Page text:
consisted of a very bright light with black windows running around the
whole side which was visible to us. It maintained perfect station on us
for at least fifteen minutes. I scanned the object with binoculars attempting
to see into the windows but saw nothing. I counted the windows and recall
there were about two dozen. They were very large and close together and
completely black. Although the body of the object glowed very brightly,
it did not prevent me from looking directly at it. The object appeared
more oval in shape than round.
- And then suddenly it was gone. There
was no sound made at any time. There were still some objects visible far
off on the port side. They also had disappeared by 0300.
- It was at this time that I realised that
I hadn't informed the captain nor anyone else. I did not debrief any of
the watch who were at other stations. It was conduct so unlike my usual
practice that I was left quite disturbed.
- It must also be remembered that in 1952
there were a multitude of sightings of flying saucers; so many in fact
that many doubted the truth of such sightings. A young naval officer certainly
didn't want to be included with that group.
- The problem then was what to enter in
the ship's log! I decided to state that many meteorites had been sighted
during the watch. At 0400 I turned the watch over to Lieutenant Doug Tutte
without mentioning the flying objects. He did not read the ship's log until
he wrote up the record of his watch at 0800.
- We met at breakfast. He said that I hadn't
mentioned seeing meteorites on the turnover and wanted to know what they
looked like. Eventually he described a similar experience and we discussed
the subject at length. He also had failed to call the captain, and for
similar reasons he also reported sighting many meteorites during the watch
in the log.
- Lieutenant Tutte was a very reliable
and professional officer; and yet he couldn't explain why he also did not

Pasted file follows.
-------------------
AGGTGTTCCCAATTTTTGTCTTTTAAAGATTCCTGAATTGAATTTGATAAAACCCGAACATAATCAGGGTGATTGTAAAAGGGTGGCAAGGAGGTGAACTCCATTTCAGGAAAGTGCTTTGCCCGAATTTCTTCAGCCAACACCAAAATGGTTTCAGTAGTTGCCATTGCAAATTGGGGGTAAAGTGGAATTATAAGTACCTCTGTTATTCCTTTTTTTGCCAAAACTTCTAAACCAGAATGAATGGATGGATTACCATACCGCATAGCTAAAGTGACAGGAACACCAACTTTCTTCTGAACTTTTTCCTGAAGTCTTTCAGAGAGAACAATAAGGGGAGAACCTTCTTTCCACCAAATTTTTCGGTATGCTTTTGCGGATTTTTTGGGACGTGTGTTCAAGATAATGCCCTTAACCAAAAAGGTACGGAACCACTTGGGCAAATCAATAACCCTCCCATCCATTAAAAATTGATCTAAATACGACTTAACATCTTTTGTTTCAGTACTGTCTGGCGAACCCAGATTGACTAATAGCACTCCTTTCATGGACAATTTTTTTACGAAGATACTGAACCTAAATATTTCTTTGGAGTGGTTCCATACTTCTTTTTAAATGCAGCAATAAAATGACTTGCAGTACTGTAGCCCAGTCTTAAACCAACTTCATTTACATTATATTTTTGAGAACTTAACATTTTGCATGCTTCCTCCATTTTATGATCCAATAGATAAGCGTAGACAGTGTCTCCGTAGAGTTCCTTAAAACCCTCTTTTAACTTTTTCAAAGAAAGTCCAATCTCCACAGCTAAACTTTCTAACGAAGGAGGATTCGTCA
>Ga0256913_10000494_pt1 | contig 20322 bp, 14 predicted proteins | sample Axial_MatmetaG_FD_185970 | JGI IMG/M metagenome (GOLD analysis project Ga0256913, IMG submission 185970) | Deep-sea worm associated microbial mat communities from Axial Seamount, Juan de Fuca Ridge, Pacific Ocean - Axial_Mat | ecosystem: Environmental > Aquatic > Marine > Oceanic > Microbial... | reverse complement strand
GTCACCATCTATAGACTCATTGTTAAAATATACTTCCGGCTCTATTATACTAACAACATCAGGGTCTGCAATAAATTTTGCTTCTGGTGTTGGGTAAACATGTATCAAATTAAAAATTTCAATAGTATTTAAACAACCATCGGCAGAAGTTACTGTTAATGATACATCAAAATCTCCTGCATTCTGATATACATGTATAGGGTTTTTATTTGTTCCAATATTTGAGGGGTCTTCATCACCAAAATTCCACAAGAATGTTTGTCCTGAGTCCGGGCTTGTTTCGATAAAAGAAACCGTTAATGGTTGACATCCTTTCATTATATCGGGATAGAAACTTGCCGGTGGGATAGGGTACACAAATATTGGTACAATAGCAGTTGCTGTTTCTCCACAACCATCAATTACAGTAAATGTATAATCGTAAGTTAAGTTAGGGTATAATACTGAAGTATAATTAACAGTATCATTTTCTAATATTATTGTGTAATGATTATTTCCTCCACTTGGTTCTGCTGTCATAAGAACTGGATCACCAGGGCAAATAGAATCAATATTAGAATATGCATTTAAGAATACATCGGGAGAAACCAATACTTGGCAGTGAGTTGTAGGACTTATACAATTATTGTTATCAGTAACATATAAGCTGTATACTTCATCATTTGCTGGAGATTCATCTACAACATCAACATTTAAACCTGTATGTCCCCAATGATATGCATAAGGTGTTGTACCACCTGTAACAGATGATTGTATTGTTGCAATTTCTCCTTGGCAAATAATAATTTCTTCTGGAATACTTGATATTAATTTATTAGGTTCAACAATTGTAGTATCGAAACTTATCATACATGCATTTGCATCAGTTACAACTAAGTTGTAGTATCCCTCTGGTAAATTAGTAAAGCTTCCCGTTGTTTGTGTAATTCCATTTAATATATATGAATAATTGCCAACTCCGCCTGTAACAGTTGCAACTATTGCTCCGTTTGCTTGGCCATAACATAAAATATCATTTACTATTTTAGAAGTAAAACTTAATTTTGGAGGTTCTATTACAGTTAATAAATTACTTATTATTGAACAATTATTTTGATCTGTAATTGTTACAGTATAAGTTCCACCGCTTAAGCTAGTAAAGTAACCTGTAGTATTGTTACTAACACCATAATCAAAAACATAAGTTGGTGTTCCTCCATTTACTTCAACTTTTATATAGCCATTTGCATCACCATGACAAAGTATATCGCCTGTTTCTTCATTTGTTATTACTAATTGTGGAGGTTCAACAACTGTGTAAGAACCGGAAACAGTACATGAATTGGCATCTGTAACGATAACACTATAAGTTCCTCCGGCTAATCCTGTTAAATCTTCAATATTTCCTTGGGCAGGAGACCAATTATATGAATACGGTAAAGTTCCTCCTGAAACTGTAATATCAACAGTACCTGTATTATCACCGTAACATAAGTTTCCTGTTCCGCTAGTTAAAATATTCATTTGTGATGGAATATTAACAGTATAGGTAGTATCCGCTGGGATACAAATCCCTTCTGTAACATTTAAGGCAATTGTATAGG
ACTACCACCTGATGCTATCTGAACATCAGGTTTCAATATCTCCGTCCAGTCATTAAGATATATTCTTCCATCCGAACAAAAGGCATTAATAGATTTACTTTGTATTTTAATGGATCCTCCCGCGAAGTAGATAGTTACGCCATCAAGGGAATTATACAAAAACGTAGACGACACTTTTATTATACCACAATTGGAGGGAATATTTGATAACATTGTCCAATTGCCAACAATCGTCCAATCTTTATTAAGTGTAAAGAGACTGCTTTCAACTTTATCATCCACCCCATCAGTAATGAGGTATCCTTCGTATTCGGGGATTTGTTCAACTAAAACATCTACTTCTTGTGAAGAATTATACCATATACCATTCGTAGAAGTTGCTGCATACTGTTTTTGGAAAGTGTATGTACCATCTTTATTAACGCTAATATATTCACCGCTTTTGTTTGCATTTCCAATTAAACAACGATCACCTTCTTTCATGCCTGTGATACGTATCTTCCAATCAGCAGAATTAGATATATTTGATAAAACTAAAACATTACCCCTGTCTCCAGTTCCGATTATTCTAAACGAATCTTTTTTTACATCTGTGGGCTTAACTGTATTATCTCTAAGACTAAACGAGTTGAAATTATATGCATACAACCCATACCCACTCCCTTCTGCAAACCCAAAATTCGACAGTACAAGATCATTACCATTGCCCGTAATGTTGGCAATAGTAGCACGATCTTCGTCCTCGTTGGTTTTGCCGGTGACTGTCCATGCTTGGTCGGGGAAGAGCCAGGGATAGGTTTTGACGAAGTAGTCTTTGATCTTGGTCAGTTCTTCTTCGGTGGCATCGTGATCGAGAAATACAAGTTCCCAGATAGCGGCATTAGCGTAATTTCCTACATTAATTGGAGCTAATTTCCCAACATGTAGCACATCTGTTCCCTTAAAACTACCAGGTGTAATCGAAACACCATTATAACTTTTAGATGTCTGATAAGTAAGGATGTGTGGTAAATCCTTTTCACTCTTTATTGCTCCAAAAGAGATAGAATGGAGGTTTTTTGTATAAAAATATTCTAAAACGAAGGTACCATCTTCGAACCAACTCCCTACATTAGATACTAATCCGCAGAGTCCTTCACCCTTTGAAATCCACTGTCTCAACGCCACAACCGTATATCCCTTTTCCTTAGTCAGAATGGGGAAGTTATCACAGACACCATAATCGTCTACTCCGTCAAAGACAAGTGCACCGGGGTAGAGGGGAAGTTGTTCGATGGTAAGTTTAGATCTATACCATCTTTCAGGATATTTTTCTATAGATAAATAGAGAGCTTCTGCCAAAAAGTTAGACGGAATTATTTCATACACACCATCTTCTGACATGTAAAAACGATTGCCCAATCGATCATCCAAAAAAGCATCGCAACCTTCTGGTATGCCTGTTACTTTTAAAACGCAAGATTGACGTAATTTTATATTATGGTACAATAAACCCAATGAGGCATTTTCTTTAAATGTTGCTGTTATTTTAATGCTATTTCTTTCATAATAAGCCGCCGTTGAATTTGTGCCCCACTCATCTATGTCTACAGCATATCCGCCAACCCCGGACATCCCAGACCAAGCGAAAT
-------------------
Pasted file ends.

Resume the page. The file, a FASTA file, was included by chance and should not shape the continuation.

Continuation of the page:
call the captain. After some considerable discussion we concluded that
there was a possibility that we were under some sort of hypnotic control
from the objects. We didn't want to be the subject of ridicule and, fearing
the reaction of the captain, we agreed to say no more about the night's
- It was very weird.
- None of these lights had been reported
by the lookouts whom, when challenged, all replied that their sector was
clear except for those "funny lights". They had not reported
them because they were neither ships nor aircraft. These groups [of lights]
were visible as far as the horizon on the port side. We were on our way
to fight a war in Korea!
- I have forgotten the names of the signalman
and lookouts on that strange night and I believe that Doug Tutte is now
dead, so there is no proof that I have of the events that I described.
The ship's log will be in the National Archives, which will confirm the
dates of the Meteorite Sightings.
- Why have I written this account at this
late date? A feeling of guilt or a sense of duty? Probably because I think
it is important that it be recorded, and that I am now old enough not to
worry about being ridiculed.
- Finally, I have never seen any flying
objects since. It must be noted that they acted in a non threatening manner.
I presume that they were just inquisitive.
- George R. MacFarlane Commander Royal
Canadian Navy Retired
- [A sketch by MacFarlane of the closest
observed object is posted at http://www.ufobc.org/iroquois.htm.]